Minimum wage and salary guide for Australia

Learn about how the minimum wage and salary in Australia and how much you should expect to get paid for your job. 

Let’s face it, salary is important and for the clear majority of us, is the main reason why we go to work, right? Therefore, it’s not surprising that we get a lot of questions about what the minimum wage is and what salary people should be getting paid for what they do. This post aims to answer this question in two simple parts, starting with information about the minimum that you should be getting paid and then what you should expect to be paid, based on job market information.

The minimum wage and salary you should be getting paid

The minimum wage was designed to provide for a basic standard of living and to protect the health and well-being of employees in Australia. As of 01 July 2018, the national minimum wage in Australia is currently $18.93 per hour or $23.66 for casual employees1. Many employees in Australia are also covered by modern awards or Enterprise Bargaining Agreements (EBA), which are legal documents that outline the minimum pay rates and other terms and conditions for employees across various industries and occupations2.

The modern award and EBA system in Australia can be quite complex, so if you’re in doubt about the minimum amount you should be getting paid for your job, contact the Fair Work Ombudsman on 13 13 94 between 8am – 5.30pm Monday to Friday (except for public holidays)3. The average wait time is said to be around 30 minutes but you can also jump online and use their self service pay and conditions tool.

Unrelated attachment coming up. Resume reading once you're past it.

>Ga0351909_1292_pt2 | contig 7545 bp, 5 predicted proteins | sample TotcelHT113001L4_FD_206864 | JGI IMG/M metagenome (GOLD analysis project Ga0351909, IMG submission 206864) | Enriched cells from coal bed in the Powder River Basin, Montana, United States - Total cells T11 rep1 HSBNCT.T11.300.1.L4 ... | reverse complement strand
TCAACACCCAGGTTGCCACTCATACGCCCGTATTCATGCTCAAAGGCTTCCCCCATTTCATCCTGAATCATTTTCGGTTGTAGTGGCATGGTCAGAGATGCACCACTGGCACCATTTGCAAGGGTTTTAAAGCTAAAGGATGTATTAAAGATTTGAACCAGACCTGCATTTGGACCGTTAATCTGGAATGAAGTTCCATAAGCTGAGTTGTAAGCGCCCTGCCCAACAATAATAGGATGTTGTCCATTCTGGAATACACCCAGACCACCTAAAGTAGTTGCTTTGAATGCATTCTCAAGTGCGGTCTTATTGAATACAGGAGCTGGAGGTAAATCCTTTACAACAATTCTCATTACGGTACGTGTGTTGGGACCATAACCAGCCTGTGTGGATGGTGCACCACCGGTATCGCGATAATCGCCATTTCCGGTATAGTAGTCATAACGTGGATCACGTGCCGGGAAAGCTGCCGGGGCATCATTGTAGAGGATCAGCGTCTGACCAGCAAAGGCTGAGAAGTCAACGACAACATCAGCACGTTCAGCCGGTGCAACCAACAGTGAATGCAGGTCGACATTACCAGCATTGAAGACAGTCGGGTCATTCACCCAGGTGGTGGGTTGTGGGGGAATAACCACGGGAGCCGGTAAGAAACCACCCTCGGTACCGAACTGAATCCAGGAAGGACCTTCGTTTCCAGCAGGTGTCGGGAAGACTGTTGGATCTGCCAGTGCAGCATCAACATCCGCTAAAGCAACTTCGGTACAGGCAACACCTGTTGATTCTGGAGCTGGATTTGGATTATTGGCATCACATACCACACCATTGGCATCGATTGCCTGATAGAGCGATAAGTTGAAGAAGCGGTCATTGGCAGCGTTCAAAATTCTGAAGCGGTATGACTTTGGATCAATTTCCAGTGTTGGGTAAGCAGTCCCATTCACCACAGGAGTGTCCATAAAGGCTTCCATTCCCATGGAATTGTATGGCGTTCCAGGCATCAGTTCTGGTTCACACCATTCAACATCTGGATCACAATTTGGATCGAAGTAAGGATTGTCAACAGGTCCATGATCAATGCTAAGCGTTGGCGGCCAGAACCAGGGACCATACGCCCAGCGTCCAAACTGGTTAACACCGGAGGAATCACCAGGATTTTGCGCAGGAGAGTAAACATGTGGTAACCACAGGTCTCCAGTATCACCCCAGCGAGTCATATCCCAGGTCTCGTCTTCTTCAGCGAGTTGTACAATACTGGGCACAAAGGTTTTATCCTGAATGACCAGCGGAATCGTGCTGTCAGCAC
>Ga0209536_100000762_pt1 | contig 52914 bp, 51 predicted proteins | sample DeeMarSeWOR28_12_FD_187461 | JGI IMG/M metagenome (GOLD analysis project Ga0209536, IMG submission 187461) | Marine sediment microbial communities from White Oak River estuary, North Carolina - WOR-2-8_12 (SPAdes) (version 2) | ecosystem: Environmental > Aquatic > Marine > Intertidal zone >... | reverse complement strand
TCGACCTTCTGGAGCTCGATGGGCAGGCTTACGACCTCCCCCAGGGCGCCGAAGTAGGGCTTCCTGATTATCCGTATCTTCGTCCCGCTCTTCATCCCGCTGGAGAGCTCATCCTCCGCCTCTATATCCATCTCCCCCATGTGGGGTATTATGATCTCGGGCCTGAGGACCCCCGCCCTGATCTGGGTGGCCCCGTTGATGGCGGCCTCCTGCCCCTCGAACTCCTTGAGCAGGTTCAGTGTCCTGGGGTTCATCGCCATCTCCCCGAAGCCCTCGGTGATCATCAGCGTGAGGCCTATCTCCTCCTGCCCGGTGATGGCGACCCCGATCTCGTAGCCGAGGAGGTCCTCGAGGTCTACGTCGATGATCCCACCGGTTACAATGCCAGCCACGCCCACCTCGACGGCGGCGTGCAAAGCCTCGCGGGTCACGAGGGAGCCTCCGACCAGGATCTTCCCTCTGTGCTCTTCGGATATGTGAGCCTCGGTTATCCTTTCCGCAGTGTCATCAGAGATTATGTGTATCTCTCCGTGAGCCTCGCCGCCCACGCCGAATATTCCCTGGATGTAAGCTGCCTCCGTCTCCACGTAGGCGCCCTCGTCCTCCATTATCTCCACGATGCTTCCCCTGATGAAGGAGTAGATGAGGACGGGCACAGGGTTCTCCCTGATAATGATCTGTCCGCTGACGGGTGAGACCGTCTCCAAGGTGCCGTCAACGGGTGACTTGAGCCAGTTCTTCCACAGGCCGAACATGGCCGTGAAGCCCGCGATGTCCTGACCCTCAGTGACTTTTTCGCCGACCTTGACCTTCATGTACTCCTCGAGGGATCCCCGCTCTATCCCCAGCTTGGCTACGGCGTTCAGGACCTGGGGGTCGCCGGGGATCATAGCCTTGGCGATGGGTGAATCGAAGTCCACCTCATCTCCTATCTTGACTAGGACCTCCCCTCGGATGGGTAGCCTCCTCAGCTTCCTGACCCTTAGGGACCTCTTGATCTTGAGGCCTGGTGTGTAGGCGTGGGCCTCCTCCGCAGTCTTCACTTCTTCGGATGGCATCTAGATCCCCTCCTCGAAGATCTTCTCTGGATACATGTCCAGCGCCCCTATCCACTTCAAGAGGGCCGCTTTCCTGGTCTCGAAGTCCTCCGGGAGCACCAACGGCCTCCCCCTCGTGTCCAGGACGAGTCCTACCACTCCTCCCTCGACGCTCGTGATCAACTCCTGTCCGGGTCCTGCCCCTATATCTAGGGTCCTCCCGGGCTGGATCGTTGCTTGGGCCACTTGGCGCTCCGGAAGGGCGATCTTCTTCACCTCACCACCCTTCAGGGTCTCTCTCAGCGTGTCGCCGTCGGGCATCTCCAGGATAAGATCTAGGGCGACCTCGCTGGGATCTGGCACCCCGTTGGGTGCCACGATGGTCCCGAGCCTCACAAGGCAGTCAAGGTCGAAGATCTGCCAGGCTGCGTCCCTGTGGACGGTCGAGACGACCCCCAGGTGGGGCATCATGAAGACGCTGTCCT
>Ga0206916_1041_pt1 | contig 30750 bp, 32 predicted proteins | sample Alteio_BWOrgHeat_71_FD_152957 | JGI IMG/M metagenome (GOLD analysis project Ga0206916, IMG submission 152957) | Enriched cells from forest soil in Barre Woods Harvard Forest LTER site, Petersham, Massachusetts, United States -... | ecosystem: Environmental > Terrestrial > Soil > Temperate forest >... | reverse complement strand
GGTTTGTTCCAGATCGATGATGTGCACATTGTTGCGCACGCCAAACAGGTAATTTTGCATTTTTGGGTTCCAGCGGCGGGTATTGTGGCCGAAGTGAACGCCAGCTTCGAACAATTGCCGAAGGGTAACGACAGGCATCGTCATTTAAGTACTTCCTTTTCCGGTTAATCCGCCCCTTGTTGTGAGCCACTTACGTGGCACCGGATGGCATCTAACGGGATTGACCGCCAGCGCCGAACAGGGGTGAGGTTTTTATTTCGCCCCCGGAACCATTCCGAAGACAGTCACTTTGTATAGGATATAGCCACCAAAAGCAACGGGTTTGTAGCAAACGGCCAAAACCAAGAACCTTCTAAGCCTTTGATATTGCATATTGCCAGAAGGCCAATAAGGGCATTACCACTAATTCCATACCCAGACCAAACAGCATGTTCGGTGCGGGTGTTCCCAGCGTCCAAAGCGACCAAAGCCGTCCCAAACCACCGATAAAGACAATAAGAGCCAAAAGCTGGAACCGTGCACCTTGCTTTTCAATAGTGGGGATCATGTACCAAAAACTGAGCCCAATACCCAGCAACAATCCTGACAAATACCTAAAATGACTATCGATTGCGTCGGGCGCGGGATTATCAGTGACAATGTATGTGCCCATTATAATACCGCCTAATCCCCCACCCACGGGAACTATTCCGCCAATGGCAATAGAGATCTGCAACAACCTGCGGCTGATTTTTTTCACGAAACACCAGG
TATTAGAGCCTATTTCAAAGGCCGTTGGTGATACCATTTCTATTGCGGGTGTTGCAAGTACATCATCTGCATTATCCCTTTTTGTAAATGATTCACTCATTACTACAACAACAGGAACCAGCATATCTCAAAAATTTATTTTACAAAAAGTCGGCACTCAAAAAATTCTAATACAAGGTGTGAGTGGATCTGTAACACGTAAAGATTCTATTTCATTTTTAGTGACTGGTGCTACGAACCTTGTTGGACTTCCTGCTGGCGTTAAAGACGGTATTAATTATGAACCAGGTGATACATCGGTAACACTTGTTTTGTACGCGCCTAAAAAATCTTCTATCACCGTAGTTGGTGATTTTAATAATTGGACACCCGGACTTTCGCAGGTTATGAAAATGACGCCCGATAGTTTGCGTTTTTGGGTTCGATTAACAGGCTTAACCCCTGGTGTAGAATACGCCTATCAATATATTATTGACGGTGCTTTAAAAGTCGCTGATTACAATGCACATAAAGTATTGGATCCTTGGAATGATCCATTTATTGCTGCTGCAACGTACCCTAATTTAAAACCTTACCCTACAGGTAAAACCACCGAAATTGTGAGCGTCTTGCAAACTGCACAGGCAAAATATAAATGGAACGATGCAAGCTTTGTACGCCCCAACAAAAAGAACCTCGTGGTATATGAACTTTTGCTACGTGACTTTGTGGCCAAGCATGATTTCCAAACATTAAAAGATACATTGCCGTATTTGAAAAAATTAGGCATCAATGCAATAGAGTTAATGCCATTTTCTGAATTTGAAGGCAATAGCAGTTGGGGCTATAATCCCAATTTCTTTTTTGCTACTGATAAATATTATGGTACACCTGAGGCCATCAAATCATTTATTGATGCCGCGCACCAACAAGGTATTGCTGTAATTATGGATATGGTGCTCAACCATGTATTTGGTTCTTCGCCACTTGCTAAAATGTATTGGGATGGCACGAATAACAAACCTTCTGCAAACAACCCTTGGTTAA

Source: The Guardian

What you should expect to be paid

Now that you understand the minimum you should be getting paid, here’s the fun part. Salary benchmarking reports are widely available in Australia, allowing people like you and I, to compare whether or not their remuneration packages are in line with the rest of the job market. Yearly salary reports can be downloaded from several consulting firms (e.g. Michael Page and Hays Recruitment) but can be quite large and unwieldy documents to run through. So to make things easier for you, they’ve developed free, easy and useful tools to check how much you should expect to be paid compared to others in similar occupations and industries:

These tools are great and will give you an indication of what typical salaries and potential earnings are for your occupation and industry. However, if it looks like your salary falls short of the market data, don’t go storming into your boss’s office tomorrow morning demanding a pay rise. Negotiating a pay rise is somewhat of an art and takes diplomacy and a planned approach as it can backfire if done without a clear strategy. We’ll cover this further in a future post.

Do you have a general question about your work or career? Or are you facing a hard or tricky workplace issue that you’d like advice about? Email your question through to and we’ll answer it in a future blog post.

  1. “Minimum wages” Fair Work Ombudsman. Retrieved 16 July 2018
  2. “Awards & agreements” Fair Work Ombudsman. Retrieved 16 July 2018
  3. “Call us” Fair Work Ombudsman. Retrieved 16 July 2018

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